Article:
What is water quality?
I’ll mention water movement first, because I tend to include this with water quality. Many do not, listing it as a separate item. I include it as efficient water movement ensures adequate gas exchange leading to sufficient dissolved oxygen, and the movement helps bring nutrients to and remove dirt from corals. Insufficient water movement brings problems in itself.
There are the standard water quality tests. These include ammonia (should be nil), nitrite (should be nil), nitrate (should be as low as possible, hopefully less than 10ppm), phosphate (should be nil) and pH (should ideally be between 8.2 and 8.4, but the first figure can be lowered to 8.0). SG is important (should be between 1.022 to 1.025 depending on livestock). There are elements that are checked for in reef systems, such as calcium and magnesium. Alkalinity is another.
All of the checks are for water quality, indicating if remedial action should be taken, by supplementary additions and the like. The aquarist by adhering to [tag-tec]aquarium maintenance[/tag-tec] can maintain generally high water quality, but this is not the whole story.
Not everything within the seawater is measured for. There is a long list of seawater constituents that range from high proportions to minute trace proportions. As far as I know, science cannot state that the X or Y constituent is not needed by fish and/or corals. They may well be needed as they are present all the time on the reefs. Manufacturers attempt to produce a salt that is as close to natural as possible.
A major problem with water quality would be the appearance of ammonia or nitrite, both being toxic, maybe because of a sudden extra load on bio-filters or too early stocking of a system.
Another problem that is often met is an excess of nitrate and phosphate, perhaps caused by a common mistake, overfeeding.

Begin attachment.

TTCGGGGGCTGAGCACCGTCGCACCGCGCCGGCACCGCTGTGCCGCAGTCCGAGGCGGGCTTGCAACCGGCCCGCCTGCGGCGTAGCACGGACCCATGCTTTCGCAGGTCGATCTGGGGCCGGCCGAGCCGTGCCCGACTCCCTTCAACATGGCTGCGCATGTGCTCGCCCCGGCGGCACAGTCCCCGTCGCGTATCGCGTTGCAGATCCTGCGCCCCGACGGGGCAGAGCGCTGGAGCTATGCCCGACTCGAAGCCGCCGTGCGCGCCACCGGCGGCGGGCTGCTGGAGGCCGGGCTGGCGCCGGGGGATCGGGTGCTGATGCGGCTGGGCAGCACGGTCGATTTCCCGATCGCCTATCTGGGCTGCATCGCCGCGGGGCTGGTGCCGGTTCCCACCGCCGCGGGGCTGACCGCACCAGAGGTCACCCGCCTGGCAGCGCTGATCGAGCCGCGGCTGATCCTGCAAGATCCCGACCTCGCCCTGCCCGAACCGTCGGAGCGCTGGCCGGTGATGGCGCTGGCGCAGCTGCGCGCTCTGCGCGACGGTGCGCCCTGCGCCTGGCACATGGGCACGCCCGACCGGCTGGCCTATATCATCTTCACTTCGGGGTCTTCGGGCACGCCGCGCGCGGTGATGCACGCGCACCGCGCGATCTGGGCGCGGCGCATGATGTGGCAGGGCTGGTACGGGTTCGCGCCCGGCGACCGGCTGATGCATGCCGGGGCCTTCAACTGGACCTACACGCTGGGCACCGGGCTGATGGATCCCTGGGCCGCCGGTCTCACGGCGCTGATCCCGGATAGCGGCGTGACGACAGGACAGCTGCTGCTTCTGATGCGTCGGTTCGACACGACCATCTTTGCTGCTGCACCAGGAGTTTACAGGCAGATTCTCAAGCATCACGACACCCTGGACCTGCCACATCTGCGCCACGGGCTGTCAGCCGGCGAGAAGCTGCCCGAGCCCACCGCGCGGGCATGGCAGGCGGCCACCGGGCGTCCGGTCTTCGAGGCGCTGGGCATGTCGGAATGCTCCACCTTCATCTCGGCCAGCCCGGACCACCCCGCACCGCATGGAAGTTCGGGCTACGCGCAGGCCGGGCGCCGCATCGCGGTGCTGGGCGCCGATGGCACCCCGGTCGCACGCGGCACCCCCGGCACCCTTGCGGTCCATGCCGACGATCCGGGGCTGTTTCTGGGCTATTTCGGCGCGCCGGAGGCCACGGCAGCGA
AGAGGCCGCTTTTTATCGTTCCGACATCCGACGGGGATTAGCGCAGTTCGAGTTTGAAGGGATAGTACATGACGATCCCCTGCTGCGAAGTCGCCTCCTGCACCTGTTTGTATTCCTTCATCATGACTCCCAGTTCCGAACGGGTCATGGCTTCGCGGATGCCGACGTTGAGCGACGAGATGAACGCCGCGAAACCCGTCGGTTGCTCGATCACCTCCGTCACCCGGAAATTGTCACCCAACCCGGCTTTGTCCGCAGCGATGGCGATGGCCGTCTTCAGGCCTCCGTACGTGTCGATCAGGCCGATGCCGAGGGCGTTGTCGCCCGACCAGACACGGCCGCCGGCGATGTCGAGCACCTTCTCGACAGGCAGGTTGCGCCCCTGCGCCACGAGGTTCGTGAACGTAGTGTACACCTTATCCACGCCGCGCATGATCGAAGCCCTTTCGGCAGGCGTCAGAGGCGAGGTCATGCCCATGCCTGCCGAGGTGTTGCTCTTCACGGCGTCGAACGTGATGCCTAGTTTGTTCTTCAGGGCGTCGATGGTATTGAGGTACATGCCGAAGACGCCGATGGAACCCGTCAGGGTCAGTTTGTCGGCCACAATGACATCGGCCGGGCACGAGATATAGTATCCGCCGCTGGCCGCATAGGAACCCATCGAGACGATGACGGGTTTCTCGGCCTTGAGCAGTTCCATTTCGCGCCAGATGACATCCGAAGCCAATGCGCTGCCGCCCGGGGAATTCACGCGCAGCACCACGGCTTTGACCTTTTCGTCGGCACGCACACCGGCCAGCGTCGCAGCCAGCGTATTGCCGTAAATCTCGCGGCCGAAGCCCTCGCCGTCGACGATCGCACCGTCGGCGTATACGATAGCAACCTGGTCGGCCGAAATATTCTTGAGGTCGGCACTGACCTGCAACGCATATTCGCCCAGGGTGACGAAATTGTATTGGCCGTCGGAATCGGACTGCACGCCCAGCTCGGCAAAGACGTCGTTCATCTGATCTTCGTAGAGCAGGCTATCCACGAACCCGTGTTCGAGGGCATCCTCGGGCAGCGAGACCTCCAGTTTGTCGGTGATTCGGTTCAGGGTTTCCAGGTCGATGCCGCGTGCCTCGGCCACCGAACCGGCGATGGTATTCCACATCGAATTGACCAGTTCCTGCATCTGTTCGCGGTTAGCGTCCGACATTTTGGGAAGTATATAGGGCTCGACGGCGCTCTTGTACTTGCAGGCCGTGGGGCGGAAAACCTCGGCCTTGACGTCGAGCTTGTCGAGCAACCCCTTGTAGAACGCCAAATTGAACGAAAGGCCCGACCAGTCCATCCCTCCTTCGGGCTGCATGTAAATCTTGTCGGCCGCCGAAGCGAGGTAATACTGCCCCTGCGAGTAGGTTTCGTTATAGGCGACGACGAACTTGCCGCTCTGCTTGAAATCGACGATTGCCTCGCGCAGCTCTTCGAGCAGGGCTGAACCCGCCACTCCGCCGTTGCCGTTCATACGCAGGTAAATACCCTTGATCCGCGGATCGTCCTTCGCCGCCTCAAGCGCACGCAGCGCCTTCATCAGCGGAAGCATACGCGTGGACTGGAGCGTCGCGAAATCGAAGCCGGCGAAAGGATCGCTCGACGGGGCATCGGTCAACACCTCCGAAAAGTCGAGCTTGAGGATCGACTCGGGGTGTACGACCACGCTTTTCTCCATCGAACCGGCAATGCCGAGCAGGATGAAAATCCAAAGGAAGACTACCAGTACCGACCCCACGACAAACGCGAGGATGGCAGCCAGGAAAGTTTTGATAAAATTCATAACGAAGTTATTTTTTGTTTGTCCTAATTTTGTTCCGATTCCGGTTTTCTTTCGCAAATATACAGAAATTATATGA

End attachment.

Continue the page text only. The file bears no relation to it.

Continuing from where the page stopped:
So we have the water change. Obviously, doing a water change will not have an effect on water movement. What if ammonia and/or nitrite is detected and livestock is stressed. If the bio-filter cannot cope for a while, then water changes will control the problem, the size of the change dependant on the level detected. Similarly, if nitrate and/or phosphate is detected at high levels, then reducing the level to a tolerable one is most easily achieved by a water change, again size dependant on problem.
The normal water change is the routine one, done as a part of ongoing aquarium maintenance. The routine water change is usually 10% of the system net gallonage weekly. This amount can be flexed a little with care after the first few months of an aquariums life, provided a close watch is kept on water parameters and livestock health. Routine water changes should continue though. Why? The routine water change ‘freshens’ the seawater. It puts back, or partly puts back, many trace elements that may be depleted by livestock. Protein skimming removes trace elements, and so does the use of activated carbon. It helps with a stable alkalinity level, which means there should be more resistance to the seawater moving toward a lower pH reading because of the pressures of acidity. A water change helps with the control of nitrate and phosphate, both nutrients of nuisance algae, so it follows that the threat of nuisance algae should be reduced.
Quite apart from emergency action, the routine water change is a really valuable tool in the maintenance of high quality seawater. This is a routine action that can be flexed with care, but should never be abandoned.